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Can You Spot the Difference? New York vs. Tokyo

(This post comes from Croatia’s own Željka Rajić Aralica. After 10 years of working as an engineer, Željka decided to call it quits and start traveling and writing. Check out her stories on https://travellove.blog/  and see pics on https://www.instagram.com/travellove.blog/.)

Let me just start by saying that everything you see in movies about New York is true. It’s not an exaggeration: it’s actually reduced… I won’t go into all of the details. However, everything I saw about Tokyo didn’t prepare me for the actual city.
All of the movies and documentary films gave me the impression that Tokyo is chaotic, extremely expensive, and contains zero English inscriptions. A few of my friends went to Tokyo some years ago and said they didn’t know how to withdraw money from an ATM. Also, they said they had to count down the number of metro stations in order to get off because it was all in Japanese. Nonsense!

Let me start by talking about order, yes. There’s no order whatsoever in New York. People walk everywhere in all directions. There are always cars honking and tourists breathing behind your back. When we arrived in Tokyo, I wondered why we were among so few people. I realized that everything has order in Tokyo: even walking in the streets. Here, people walk in one direction on one side of the road (not on one side of the pavement), and the other side is for walking in the opposite direction.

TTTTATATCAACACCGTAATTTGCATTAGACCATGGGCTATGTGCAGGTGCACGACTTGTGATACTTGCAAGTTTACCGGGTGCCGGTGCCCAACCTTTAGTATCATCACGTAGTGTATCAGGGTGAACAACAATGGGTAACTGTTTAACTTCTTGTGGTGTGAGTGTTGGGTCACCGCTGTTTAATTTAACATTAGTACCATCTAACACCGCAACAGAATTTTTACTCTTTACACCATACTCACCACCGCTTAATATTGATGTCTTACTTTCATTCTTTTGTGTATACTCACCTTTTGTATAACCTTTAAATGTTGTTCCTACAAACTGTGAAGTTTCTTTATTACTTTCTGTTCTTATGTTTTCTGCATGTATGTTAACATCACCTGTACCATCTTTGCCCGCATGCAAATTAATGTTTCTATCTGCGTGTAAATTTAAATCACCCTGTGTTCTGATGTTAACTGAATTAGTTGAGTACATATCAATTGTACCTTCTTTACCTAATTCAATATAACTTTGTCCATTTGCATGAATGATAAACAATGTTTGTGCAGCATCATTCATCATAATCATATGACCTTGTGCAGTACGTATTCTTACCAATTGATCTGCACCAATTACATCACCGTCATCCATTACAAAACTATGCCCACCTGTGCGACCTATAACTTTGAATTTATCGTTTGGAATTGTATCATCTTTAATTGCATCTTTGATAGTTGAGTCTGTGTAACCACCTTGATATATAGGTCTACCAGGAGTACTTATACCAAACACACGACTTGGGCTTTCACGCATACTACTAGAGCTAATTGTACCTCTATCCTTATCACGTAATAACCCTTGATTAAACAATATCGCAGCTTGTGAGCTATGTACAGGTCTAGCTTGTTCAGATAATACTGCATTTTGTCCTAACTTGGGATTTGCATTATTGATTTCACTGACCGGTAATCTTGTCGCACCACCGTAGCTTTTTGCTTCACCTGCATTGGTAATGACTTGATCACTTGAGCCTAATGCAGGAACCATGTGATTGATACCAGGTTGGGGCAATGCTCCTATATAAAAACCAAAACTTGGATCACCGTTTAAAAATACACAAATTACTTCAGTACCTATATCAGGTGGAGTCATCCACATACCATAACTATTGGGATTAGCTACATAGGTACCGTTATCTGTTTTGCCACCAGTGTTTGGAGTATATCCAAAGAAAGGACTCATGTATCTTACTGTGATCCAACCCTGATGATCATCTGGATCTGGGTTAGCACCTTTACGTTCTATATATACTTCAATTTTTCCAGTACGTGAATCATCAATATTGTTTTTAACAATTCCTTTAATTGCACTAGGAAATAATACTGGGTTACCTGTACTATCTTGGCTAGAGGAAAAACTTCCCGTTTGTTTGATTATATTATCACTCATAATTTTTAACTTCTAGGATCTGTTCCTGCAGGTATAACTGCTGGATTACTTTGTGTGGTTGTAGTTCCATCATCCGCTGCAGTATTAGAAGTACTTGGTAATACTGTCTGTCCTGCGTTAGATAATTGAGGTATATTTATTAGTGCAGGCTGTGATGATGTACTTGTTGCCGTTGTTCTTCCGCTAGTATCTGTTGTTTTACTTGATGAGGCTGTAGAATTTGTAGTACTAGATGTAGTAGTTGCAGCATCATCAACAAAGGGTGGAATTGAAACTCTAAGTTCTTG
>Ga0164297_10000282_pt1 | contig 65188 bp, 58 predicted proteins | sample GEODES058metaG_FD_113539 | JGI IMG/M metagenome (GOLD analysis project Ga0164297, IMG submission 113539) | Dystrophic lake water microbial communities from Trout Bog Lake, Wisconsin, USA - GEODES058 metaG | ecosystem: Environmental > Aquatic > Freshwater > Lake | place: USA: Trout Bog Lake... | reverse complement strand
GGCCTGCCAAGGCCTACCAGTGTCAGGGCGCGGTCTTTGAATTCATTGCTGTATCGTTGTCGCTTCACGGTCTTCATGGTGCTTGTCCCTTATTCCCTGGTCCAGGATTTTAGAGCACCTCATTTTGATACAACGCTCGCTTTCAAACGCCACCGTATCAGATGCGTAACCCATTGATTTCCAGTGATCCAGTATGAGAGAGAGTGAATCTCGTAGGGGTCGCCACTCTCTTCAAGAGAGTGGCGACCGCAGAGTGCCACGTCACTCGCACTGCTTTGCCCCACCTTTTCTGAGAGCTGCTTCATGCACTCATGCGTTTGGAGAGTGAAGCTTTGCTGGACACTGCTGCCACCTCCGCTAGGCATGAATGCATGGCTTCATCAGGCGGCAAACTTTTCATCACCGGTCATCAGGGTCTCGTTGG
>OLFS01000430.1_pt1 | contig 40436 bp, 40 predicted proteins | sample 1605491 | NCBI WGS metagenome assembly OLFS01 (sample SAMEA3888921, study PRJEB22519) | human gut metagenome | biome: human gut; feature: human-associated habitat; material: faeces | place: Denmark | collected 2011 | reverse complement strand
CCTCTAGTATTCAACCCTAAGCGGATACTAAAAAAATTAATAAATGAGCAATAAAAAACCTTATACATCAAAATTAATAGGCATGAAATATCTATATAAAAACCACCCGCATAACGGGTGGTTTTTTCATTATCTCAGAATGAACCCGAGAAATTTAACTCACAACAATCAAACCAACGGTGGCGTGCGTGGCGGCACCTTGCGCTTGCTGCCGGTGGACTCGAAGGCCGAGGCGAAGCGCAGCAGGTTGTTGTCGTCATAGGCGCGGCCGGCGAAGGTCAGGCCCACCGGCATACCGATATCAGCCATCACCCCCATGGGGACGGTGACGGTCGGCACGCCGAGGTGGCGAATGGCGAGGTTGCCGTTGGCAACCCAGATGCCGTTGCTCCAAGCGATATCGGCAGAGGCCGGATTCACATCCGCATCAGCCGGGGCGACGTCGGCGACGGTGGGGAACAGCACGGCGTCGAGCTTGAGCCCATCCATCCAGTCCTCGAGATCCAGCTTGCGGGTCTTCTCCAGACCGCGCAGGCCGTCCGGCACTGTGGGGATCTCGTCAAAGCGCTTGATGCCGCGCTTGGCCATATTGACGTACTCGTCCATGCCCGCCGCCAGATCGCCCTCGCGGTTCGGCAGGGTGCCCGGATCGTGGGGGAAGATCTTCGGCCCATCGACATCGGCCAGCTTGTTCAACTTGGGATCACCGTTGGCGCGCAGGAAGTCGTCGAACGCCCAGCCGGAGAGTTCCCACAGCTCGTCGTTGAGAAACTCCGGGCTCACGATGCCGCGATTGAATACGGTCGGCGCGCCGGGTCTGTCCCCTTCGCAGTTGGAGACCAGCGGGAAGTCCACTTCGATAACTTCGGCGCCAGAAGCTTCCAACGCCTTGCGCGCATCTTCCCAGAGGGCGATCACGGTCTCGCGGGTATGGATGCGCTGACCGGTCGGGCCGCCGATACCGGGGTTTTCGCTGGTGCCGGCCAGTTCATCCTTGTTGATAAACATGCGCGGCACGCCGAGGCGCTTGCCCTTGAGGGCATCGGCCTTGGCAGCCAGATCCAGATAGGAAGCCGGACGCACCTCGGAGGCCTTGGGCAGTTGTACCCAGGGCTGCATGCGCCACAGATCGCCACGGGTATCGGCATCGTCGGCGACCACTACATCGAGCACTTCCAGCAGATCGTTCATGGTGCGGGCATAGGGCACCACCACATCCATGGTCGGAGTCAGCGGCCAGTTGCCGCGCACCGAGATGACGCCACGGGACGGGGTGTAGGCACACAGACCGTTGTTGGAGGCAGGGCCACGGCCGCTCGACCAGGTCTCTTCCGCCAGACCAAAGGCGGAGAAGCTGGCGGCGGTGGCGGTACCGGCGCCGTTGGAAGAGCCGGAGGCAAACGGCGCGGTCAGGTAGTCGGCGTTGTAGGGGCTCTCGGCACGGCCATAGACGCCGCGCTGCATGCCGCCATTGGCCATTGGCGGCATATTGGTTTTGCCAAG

People. I thought there would be soooo many emo kids in Tokyo, but I saw none. Let me explain this. A few years ago, one of our influencers lived in Tokyo. She used to dress up like a doll, use fake contact lenses (like Lady Gaga), and hang out with other doll look-a-likes and emo kids. However, Tokyo had none of this. In New York,  I expected to see only dressed up people, like I saw in movies or in Sex and the City. Instead, I saw so many “I don’t care how I look” people. In fact, I saw so many people looking like they just popped out from the Cartoon Network Channel.

Prices. Yes, New York is expensive, but everyone and every guide book filled my head with ideas about Tokyo being so expensive, especially for Balcanian tourists (such as myself). The truth is, Tokyo has so many restaurants, food chains and types of food that you can have a proper meal for 10€. Ooooh, and they have the best ramen ever. But the winning prize goes to the non-bagel burger in Wendy’s Kitchen. While in New York, you can only have a burger at McDonald’s for that price, so I refilled my Coke a few times just to fill my stomach.

Nature and Parks. Tokyo has so many great parks, and if you’re lucky you’ll catch the cherry and plum blossoms. New York has only one, Central Park, unless you venture out of the center.

But despite all of these differences, Tokyo and New York have one thing in common: The Statue of Liberty. Can you spot the difference?

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